(Saturday, September 25)
“We must not work like this with Europeans, they don’t like extremism,” “Hayots Ashkhar” comments on the highly negative Armenian reaction to Council of Europe Secretary General Terry Davis’s report on Nagorno-Karabakh. “We are effectively telling the entire world that Terry Davis and [the PACE’s new Karabakh rapporteur] David Atkinson are not impartial and are even influenced by some lobbying.” This is “an overt challenge” to the Council of Europe, the paper warns.
In a separate commentary, “Hayots Ashkhar” says the Davis report has pro-Armenian statements as well, allowing the Armenian side to use it to its benefit. “This testifies that the document submitted to the Political Committee of the Parliamentary Assembly is just an information for deliberations,” it says. It could have been rendered “much more pro-Armenian” if Armenian diplomats and parliamentarians dealing with the Council of Europe had done their job properly.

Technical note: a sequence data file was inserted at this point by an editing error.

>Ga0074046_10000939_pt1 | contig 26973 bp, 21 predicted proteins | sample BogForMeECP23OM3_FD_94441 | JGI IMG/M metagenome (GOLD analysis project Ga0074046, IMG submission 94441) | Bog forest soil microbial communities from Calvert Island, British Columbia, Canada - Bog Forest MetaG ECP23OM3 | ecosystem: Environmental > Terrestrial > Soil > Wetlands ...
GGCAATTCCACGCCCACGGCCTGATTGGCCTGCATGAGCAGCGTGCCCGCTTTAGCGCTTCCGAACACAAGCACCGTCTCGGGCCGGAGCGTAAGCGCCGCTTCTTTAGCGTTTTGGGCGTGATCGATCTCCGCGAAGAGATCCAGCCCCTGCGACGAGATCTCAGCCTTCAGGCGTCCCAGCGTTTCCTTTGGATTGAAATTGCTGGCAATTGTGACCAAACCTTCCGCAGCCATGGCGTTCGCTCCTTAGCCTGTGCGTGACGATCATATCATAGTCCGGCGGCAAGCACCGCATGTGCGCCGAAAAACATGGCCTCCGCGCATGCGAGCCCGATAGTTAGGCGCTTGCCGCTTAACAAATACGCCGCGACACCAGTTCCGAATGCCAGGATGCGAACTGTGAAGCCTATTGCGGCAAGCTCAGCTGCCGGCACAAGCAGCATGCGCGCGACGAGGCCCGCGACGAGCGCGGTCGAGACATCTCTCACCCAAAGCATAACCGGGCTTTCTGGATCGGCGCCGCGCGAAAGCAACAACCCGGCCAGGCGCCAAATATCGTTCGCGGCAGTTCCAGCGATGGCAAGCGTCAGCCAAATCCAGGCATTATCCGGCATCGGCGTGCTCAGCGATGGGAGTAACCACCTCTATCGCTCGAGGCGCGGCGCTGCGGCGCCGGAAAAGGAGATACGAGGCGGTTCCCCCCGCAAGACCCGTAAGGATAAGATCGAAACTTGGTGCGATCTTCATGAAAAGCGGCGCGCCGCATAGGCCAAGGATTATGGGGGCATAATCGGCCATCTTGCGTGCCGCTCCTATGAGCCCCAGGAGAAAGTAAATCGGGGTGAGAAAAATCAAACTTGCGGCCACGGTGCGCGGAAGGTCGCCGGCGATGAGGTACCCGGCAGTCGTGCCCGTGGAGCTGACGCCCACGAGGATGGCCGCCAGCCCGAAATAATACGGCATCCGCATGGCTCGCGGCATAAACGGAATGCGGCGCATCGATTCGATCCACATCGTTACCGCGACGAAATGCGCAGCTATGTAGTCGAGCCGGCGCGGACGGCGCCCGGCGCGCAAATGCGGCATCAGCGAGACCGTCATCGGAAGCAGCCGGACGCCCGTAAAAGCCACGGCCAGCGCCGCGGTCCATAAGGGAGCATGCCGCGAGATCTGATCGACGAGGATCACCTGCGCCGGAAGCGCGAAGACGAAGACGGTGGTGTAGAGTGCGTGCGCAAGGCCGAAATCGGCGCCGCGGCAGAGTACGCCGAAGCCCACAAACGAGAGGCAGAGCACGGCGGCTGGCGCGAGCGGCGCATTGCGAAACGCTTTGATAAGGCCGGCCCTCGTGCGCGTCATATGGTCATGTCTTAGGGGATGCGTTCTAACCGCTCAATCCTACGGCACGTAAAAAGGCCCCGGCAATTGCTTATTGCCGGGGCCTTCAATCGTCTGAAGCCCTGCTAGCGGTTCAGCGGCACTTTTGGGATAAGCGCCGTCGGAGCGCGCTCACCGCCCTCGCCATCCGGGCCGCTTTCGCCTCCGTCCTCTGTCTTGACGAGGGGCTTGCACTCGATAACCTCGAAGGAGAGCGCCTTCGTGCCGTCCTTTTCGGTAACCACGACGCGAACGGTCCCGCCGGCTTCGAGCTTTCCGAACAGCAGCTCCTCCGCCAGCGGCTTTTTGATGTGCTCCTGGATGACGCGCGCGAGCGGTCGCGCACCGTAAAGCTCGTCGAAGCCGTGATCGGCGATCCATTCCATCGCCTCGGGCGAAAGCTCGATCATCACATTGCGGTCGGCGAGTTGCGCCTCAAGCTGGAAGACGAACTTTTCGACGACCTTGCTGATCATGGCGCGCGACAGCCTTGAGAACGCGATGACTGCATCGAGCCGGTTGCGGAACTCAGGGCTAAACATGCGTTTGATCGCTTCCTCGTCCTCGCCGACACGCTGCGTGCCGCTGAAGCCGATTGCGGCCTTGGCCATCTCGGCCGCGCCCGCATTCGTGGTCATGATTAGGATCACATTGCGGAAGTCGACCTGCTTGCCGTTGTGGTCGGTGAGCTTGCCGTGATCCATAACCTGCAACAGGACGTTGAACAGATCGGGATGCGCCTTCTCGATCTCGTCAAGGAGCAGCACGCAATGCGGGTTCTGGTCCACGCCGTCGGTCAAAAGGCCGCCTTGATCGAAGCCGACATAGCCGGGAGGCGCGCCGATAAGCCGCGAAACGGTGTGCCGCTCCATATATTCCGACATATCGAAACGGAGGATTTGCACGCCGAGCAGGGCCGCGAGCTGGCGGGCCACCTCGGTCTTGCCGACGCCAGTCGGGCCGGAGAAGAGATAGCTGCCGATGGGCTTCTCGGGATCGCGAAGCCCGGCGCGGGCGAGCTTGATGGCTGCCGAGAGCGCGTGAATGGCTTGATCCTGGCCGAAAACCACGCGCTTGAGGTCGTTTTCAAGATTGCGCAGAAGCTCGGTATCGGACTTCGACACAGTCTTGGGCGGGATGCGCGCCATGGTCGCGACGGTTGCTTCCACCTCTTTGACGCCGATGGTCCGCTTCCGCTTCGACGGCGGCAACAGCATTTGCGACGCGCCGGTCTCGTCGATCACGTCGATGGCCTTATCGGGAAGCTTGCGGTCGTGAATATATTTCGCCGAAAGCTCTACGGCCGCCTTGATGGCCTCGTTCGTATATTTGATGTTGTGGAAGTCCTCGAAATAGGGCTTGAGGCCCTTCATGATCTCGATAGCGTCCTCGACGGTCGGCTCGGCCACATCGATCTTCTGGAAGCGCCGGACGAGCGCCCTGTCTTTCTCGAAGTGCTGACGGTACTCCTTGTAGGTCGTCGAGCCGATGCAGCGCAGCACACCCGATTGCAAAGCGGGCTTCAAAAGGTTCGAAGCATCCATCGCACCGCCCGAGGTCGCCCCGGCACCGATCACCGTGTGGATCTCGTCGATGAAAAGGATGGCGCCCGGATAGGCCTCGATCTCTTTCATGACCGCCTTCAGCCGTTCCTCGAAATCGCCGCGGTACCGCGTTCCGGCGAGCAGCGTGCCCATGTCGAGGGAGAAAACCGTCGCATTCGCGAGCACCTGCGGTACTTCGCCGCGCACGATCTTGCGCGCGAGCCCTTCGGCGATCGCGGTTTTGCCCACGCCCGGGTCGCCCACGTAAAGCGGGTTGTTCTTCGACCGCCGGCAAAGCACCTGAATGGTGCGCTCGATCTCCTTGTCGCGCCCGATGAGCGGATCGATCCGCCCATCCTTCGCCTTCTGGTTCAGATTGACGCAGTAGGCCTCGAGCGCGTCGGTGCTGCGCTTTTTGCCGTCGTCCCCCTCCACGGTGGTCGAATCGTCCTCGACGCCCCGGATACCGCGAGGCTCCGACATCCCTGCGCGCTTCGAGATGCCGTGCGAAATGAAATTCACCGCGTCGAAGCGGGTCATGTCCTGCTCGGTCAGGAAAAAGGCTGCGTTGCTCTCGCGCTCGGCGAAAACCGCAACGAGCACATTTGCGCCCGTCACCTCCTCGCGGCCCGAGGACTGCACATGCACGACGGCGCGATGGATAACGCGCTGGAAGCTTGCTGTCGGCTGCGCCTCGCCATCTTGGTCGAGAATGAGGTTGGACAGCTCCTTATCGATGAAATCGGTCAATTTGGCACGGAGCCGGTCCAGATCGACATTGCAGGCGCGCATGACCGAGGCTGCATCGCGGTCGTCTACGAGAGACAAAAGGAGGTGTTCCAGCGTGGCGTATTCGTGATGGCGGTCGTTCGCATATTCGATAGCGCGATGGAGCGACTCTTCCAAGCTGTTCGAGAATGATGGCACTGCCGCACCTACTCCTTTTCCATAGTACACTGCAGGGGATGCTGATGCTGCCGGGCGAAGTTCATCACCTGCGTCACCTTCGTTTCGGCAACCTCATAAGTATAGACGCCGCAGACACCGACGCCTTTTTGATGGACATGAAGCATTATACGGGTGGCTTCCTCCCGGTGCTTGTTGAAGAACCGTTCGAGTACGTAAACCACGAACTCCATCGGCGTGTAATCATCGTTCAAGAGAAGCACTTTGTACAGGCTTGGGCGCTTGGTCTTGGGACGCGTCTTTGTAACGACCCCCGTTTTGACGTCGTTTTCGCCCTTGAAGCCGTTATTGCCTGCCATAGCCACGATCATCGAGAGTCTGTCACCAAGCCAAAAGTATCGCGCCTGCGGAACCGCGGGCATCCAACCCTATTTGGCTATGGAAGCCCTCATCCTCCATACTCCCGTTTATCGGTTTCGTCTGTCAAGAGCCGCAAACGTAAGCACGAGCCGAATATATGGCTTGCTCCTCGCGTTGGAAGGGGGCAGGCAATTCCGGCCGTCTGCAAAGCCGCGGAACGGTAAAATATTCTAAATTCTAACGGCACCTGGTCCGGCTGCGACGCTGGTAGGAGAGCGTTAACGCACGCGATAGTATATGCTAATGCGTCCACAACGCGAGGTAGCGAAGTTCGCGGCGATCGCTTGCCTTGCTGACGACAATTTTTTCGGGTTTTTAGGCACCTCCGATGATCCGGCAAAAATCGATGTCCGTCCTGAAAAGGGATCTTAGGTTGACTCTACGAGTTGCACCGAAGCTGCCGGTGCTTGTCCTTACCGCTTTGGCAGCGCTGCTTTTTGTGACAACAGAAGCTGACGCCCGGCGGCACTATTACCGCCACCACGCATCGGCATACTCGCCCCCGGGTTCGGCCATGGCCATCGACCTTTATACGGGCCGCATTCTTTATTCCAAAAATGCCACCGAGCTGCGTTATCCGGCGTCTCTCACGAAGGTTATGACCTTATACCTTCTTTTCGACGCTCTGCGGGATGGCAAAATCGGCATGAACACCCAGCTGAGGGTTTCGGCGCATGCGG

“Haykakan Zhamanak” believes that the Davis report was “devastating” for Armenia. “The whole logic of the report is that Armenia has carried out condemnable and illegal actions contradicting numerous international conventions, as a result of which thousands of people have been killed and hundreds of thousands left homeless, Azerbaijan’s territorial integrity has been violated and the Nagorno-Karabakh region has undergone ethnic cleansing.”
According to “Aravot,” Armenians should be worried not about the Davis report but the domestic and foreign policies of their government which the paper says lead to such reports. The paper also believes that the Armenian side should use the few “favorable aspects” of the Davis report.
“Haykakan Zhamanak” sees a dubious “harmony” taking hold in Armenia, listing “a spoiled government, a spoiled opposition, and an equally spoiled society.” “And yet the moral and psychological situation in the country in the run-up the 2003 presidential elections was different,” the paper says. “What happened to us?” It goes on to quote psychologist Karine Nalchajian as saying that Armenian society is now in “psychological regression.” “This is a situation where the individual foregoes sublime values and thereby falls to a lower level for the sake of their parochial, social day-to-day interests,” she says. Nalchajian says holding free elections or winning Olympic medals is all but impossible in these circumstances. She says this phenomenon is rooted in public disenchantment with both the government and the opposition. “The obviously weak opposition today creates a fertile ground for unlimited government lawlessness.”